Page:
When I first heard that Kanye West had referred to himself as “the Michael Jordan of music,” I immediately recalled the first time I heard Andrew Bird’s instrumental Useless Creatures album, which introduced me to a genius that transcends music. To see Bird playing violin, guitar and xylophone; singing; and whistling is like watching a worldclass ballerina, athlete, chess master, etc., at work. And yet even a shred of the kind of classless, shallow egotism that makes West, also notorious for saying “I am Michaelangelo,” so abhorrent is missing from Bird. That sadly antiquated humility made his performance at 116-year-old Chautauqua Auditorium in Boulder this past Friday especially fitting.
The first time I saw Andrew Bird in concert was at the Ogden in Denver in 2009; that show was oversold, packed with chatty hipsters and plagued by repeated sound problems. Bird’s poetry and music flow as naturally as snowmelt down Boulder Creek, but a rock club isn’t the best fit for him. But still, Bird’s exceptional musicianship, and sheer love of playing, came through, making for a special night.
The big, beautiful barn (at the feet of the Flatirons) that is Chautauqua Auditorium, however, felt like it was made for an Andrew Bird concert. The 40-year-old Chicago virtuoso, who has released four albums and two EPs in the past three years, followed a sweet opening set by Tift Merritt with three solo tunes that juxtaposed tasteful, mesmerizing loops with Bird’s strong, clear voice. The highlight of Bird’s solo turn was “Hole in the Ocean Floor,” from 2012’s Break It Yourself; the swirl of playful, neo-classical music and lyrics about “all God’s creatures roaring” brought to mind hikes in Flatirons just feet from Chautauqua.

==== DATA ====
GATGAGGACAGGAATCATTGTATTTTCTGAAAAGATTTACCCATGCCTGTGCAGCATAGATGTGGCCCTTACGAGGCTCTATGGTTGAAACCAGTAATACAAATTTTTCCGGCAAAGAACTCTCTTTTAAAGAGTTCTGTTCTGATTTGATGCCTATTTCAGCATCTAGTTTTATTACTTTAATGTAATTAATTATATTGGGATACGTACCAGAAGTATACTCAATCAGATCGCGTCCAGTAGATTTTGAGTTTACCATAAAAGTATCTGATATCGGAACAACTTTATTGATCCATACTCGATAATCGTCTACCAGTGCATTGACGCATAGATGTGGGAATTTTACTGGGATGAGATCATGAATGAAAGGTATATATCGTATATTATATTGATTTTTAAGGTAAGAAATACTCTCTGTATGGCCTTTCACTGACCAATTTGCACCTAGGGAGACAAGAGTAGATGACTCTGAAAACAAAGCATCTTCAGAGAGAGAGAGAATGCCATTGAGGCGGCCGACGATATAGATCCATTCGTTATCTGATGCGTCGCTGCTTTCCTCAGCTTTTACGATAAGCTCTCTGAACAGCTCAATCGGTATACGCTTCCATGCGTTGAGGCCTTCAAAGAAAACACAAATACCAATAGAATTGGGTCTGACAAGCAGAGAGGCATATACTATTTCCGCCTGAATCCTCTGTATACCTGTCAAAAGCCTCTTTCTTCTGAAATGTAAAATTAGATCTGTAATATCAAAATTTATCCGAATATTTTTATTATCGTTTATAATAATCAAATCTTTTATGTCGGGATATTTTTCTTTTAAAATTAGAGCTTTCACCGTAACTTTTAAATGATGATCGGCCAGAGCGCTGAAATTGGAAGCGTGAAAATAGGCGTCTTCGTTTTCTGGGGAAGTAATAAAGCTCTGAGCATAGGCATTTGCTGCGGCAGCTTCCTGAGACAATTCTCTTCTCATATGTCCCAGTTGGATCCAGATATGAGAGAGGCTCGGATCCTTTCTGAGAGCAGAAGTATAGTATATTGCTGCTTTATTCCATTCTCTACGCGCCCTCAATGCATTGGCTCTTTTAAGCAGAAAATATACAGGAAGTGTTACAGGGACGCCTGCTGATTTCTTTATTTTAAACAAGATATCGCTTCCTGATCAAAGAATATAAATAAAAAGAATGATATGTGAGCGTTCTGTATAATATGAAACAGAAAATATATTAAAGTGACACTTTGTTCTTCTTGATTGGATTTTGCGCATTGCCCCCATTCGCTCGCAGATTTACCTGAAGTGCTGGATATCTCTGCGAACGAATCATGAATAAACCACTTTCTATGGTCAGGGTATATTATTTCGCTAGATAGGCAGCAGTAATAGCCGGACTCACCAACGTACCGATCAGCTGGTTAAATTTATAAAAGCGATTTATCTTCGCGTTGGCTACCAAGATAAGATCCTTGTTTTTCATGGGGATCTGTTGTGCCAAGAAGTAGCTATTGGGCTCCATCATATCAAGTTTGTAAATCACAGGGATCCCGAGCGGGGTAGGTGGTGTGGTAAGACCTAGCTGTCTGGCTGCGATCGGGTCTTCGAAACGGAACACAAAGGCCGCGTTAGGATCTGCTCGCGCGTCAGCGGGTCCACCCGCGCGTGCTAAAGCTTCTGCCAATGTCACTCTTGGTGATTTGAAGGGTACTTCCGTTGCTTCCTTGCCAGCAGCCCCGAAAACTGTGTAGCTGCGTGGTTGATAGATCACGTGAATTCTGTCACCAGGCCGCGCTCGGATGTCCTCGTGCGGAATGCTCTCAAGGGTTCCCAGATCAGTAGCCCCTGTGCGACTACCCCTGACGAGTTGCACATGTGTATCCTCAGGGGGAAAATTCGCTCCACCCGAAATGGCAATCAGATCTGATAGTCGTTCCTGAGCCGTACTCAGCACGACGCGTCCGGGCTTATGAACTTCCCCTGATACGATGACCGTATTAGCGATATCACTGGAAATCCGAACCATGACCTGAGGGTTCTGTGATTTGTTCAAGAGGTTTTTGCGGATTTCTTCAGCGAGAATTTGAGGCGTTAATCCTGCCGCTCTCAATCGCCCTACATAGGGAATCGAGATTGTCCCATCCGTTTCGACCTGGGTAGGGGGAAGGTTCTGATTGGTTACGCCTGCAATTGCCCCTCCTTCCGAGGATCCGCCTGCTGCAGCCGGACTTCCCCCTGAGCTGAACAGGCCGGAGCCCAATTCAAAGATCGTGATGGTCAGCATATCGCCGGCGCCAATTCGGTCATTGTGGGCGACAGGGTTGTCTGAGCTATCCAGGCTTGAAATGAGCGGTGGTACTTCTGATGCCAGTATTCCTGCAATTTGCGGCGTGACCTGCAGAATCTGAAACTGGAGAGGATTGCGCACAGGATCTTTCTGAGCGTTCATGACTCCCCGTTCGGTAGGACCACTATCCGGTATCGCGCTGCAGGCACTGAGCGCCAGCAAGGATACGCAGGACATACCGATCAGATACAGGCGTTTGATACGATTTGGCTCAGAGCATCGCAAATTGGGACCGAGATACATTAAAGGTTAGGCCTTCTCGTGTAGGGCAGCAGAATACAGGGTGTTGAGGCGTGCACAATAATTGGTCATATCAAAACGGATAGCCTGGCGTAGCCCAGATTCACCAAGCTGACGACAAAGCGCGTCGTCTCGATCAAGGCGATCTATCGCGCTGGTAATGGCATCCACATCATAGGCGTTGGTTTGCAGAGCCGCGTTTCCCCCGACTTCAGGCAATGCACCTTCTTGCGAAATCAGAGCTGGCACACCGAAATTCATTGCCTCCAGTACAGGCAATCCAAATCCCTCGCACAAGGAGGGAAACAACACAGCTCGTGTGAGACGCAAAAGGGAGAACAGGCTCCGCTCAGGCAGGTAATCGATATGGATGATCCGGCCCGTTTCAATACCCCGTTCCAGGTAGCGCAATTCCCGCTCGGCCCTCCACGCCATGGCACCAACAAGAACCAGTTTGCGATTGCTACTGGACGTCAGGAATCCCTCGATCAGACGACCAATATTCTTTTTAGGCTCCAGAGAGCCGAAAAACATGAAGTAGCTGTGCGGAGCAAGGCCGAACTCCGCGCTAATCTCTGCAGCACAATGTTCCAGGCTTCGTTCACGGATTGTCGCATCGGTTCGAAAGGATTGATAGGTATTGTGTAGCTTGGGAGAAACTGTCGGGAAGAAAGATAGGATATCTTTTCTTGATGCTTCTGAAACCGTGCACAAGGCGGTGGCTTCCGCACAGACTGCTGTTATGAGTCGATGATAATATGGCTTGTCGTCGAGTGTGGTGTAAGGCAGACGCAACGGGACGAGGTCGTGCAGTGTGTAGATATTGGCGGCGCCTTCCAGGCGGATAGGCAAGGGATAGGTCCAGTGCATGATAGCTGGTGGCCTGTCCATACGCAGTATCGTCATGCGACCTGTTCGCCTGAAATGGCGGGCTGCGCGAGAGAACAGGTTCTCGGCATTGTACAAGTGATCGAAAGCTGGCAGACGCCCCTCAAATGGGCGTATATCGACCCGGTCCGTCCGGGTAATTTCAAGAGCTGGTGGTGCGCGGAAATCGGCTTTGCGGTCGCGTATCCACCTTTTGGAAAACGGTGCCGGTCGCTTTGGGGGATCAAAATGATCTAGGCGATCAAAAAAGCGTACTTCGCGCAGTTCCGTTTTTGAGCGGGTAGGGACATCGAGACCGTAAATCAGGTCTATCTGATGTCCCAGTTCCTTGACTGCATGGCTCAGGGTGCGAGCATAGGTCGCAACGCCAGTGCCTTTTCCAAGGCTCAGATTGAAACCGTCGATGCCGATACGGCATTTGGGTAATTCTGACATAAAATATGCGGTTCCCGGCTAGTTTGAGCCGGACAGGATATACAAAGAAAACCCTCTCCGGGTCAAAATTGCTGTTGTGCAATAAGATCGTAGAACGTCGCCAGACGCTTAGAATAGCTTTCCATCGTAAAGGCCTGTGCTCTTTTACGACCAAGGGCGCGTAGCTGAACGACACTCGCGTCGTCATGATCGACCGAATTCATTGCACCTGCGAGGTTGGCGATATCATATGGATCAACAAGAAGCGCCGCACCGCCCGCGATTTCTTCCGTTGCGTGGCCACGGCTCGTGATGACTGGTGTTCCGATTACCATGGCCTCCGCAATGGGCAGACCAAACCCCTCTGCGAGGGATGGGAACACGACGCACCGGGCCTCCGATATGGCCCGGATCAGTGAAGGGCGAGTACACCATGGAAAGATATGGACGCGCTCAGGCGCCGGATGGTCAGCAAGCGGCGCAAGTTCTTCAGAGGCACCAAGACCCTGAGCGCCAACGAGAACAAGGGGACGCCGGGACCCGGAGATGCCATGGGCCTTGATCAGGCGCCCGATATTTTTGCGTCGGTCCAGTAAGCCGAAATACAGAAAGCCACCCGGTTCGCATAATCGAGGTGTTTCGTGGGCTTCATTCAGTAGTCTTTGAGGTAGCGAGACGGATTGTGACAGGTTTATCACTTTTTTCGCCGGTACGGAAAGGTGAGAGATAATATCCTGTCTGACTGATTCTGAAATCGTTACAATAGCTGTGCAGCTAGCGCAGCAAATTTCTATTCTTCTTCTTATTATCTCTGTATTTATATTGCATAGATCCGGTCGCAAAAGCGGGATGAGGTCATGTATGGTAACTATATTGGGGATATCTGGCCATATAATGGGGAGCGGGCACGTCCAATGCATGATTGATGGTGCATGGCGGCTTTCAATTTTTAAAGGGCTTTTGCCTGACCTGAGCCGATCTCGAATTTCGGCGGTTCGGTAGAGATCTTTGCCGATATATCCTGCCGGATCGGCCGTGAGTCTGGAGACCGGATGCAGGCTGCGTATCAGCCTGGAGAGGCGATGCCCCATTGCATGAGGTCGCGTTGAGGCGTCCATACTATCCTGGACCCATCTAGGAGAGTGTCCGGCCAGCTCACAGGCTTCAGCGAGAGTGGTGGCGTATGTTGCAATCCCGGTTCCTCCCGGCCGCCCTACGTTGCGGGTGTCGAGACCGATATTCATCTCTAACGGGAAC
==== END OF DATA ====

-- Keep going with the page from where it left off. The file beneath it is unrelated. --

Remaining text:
“This is truly one of my all-time favorite places to play music and I’d play here every year if I could,” Bird told the sold-out audience. Then he brought out his new, old-timey band The Hands of Glory. Featuring standup bass, pedal steel, acoustic guitar and drums, the quartet’s indie-Americana sound, which includes just the right amount of country spunk, and enough stop-on-a-dime classical and jazz credibility to back up Bird, was perfect for such an old-timey venue.
But the group didn’t just focus on tunes from Things Are Really Great Here, Kind Of…, Bird’s new album of Handsome Family covers. Instead, it delved all the way back into Bird’s Bowl of Fire days with “Dear Old Greenland,” unleashed a fitting cover of Townes Van Zandt’s gentle classic “Colorado Girl,” and succeeded into translating eccentric beauties, like “Effigy,” from Bird’s more art-rock — think Blonde on Blonde meets Amnesiac — periods into a more Americana realm.
The moments when the whole band, save for the drummer, huddled around one microphone to convey tunes was particularly transporting. Especially for listeners sitting on ancient wooden benches in a venue so old you can almost smell the sawdust that once covered the floor back in the days when the likes of John Philip Sousa was on stage.
Let’s hope Bird does keep playing Chautauqua every year.